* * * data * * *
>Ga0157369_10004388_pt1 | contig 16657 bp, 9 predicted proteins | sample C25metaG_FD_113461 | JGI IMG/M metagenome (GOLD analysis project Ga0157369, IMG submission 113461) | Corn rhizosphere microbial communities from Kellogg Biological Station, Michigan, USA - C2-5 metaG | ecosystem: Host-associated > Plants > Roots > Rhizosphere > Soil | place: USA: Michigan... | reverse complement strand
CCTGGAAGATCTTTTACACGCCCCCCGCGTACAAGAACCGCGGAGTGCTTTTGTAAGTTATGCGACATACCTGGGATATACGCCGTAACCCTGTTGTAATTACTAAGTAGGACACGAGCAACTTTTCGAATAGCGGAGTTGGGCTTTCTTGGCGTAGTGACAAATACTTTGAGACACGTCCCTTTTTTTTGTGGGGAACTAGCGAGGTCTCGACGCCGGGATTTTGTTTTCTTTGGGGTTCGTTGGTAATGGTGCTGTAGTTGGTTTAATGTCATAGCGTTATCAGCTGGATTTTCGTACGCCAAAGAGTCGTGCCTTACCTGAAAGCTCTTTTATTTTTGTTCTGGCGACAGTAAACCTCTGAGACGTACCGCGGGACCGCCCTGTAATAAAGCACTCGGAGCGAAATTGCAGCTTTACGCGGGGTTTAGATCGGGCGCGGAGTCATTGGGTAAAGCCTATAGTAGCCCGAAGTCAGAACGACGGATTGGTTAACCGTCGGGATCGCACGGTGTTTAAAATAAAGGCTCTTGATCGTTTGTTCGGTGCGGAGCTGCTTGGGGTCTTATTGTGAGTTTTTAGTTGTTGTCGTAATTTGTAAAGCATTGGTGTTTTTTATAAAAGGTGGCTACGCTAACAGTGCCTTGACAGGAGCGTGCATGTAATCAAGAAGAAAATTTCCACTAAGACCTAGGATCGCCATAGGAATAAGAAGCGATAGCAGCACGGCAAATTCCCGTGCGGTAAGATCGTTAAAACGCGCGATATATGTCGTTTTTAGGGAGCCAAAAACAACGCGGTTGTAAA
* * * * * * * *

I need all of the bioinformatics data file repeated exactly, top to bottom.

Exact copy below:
>Ga0157369_10004388_pt1 | contig 16657 bp, 9 predicted proteins | sample C25metaG_FD_113461 | JGI IMG/M metagenome (GOLD analysis project Ga0157369, IMG submission 113461) | Corn rhizosphere microbial communities from Kellogg Biological Station, Michigan, USA - C2-5 metaG | ecosystem: Host-associated > Plants > Roots > Rhizosphere > Soil | place: USA: Michigan... | reverse complement strand
CCTGGAAGATCTTTTACACGCCCCCCGCGTACAAGAACCGCGGAGTGCTTTTGTAAGTTATGCGACATACCTGGGATATACGCCGTAACCCTGTTGTAATTACTAAGTAGGACACGAGCAACTTTTCGAATAGCGGAGTTGGGCTTTCTTGGCGTAGTGACAAATACTTTGAGACACGTCCCTTTTTTTTGTGGGGAACTAGCGAGGTCTCGACGCCGGGATTTTGTTTTCTTTGGGGTTCGTTGGTAATGGTGCTGTAGTTGGTTTAATGTCATAGCGTTATCAGCTGGATTTTCGTACGCCAAAGAGTCGTGCCTTACCTGAAAGCTCTTTTATTTTTGTTCTGGCGACAGTAAACCTCTGAGACGTACCGCGGGACCGCCCTGTAATAAAGCACTCGGAGCGAAATTGCAGCTTTACGCGGGGTTTAGATCGGGCGCGGAGTCATTGGGTAAAGCCTATAGTAGCCCGAAGTCAGAACGACGGATTGGTTAACCGTCGGGATCGCACGGTGTTTAAAATAAAGGCTCTTGATCGTTTGTTCGGTGCGGAGCTGCTTGGGGTCTTATTGTGAGTTTTTAGTTGTTGTCGTAATTTGTAAAGCATTGGTGTTTTTTATAAAAGGTGGCTACGCTAACAGTGCCTTGACAGGAGCGTGCATGTAATCAAGAAGAAAATTTCCACTAAGACCTAGGATCGCCATAGGAATAAGAAGCGATAGCAGCACGGCAAATTCCCGTGCGGTAAGATCGTTAAAACGCGCGATATATGTCGTTTTTAGGGAGCCAAAAACAACGCGGTTGTAAA